The most creative idea I implemented was the use of a shared space to meet two big ministry needs. With our special needs ministry, I needed a space for children with special needs to go if they needed to decompress, or if they had accomplished all of the tasks on their IEP, and were ready for their motivation reward. We created a space for these kids, but then I came across another need for our church, which the same space would have to meet due to the limited space of our building. With having multiple services on a Sunday, we have families that attend a church service as well as serve in a separate service. This can make for extremely long days for their children. For a long time, the only solution we had was for children to attend their class during one of the services, and then stay with their parents, or attend class again during the second service. Both of these solutions can be difficult for parents, and therefore parents will limit the amount of times they serve in order to create a better church experience for their kids. To solve this problem, I created an element to our children’s ministry called “Hangouts”. By slightly modifying the special needs space during our second worship service, children that have attended their class during the first service are check-in to the Hangouts class, where they are able to simply hangout. We have multiple board games, a Nintendo Switch, puzzles, books, coloring books, and various other activities for kids aged 2.5years-6th grade. Currently this works for all age levels as our children that qualify for this class are not a large number, but as our church grows, we will need to divide these kids into different age groups. Our special needs kids are still able to enjoy this space as well, they just have more peer interaction if they are in there during the second service, which is generally a good thing!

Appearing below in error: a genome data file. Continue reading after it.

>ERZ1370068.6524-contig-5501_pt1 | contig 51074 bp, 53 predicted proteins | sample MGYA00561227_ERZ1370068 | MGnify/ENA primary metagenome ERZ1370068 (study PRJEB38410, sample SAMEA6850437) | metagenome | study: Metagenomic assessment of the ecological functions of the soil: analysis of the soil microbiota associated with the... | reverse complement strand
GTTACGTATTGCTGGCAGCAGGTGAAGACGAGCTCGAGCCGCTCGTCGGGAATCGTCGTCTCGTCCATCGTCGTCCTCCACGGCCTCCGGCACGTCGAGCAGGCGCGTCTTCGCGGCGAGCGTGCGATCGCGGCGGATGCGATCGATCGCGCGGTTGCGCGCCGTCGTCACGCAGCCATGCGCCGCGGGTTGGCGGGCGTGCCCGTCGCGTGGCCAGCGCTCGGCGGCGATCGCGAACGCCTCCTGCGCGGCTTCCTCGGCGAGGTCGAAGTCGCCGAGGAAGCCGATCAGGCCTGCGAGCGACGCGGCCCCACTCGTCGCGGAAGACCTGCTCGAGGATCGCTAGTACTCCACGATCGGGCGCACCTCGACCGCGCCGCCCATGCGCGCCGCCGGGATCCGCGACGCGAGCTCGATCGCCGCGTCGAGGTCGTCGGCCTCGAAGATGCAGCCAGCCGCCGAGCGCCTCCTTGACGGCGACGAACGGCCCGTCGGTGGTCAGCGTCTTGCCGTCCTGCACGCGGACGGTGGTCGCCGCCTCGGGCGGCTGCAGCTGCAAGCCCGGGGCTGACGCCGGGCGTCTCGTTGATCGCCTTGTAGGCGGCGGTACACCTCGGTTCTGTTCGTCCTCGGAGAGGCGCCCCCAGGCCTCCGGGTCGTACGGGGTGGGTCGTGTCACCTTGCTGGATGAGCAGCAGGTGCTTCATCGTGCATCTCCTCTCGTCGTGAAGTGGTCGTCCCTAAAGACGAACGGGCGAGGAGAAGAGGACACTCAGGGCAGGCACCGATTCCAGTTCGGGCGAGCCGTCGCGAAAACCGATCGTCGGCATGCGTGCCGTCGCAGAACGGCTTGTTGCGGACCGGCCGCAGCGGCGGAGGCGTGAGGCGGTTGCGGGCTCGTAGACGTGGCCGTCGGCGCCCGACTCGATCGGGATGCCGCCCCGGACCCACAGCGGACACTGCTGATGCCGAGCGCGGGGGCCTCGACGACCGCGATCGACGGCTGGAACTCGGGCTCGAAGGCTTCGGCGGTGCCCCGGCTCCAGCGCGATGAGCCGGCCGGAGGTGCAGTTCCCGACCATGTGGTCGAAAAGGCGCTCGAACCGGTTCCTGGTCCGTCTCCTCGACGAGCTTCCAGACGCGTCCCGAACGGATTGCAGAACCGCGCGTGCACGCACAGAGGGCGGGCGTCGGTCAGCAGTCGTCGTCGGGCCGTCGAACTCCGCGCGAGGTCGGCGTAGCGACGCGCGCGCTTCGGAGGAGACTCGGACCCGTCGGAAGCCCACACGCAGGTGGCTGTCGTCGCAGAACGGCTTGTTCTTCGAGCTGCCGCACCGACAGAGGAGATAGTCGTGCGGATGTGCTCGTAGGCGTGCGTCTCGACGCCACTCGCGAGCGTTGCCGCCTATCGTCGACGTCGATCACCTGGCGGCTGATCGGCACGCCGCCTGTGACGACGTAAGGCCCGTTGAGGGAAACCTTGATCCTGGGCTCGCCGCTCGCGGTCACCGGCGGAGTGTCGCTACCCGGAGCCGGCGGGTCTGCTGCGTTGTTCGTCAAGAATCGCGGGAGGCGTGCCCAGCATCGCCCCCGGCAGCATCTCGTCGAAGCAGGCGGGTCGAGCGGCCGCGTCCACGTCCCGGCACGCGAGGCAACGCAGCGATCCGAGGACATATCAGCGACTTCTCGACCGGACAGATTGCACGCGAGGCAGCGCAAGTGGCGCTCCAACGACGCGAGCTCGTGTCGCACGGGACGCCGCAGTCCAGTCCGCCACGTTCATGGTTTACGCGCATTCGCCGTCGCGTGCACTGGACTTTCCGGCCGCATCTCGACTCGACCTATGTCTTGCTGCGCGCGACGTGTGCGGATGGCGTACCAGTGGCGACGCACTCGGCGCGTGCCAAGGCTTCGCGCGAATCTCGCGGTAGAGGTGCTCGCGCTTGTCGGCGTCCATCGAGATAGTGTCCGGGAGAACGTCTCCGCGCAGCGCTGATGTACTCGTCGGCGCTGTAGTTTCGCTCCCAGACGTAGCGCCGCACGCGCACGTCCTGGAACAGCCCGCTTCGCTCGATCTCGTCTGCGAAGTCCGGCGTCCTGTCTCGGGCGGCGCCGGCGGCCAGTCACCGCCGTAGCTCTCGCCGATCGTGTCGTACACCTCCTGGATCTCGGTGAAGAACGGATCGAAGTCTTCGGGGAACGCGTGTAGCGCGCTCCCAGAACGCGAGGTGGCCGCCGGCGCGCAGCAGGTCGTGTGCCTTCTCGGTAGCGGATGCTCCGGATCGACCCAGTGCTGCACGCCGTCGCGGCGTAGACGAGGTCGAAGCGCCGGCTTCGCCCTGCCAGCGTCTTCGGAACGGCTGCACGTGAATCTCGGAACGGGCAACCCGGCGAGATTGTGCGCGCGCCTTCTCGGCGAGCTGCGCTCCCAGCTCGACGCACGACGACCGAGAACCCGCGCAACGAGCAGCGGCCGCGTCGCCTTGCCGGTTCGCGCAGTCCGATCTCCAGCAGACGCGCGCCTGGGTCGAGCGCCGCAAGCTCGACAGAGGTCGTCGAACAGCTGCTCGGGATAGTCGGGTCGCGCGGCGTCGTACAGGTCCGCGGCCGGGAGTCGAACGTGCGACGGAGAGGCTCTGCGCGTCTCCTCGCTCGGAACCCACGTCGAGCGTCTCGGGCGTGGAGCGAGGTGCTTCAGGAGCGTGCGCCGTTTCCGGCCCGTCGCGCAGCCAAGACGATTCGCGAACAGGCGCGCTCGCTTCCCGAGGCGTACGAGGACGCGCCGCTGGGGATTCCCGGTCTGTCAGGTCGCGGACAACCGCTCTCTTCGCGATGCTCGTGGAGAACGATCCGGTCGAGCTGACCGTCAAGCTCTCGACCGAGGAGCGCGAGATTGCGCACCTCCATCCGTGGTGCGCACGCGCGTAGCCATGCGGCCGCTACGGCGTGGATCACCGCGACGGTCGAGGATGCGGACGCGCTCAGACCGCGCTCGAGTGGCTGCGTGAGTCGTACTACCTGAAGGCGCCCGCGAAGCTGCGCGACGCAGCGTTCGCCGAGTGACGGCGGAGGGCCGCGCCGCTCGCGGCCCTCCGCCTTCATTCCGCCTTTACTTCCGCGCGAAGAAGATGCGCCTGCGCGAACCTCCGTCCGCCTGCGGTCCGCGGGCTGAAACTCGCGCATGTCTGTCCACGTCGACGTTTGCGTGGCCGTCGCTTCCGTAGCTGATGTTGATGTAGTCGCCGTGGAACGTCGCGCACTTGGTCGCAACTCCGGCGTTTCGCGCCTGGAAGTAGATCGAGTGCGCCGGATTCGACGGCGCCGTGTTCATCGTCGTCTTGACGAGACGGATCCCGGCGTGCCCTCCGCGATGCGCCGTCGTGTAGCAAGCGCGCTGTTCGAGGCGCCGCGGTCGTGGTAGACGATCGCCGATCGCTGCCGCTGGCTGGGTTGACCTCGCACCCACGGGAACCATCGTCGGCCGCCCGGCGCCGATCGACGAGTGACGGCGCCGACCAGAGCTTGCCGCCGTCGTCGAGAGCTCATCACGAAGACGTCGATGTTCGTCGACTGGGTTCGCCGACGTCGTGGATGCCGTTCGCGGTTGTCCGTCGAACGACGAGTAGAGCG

What goals have you set in the past for your ministry area. Did you accomplish them and if so, how did you accomplish them?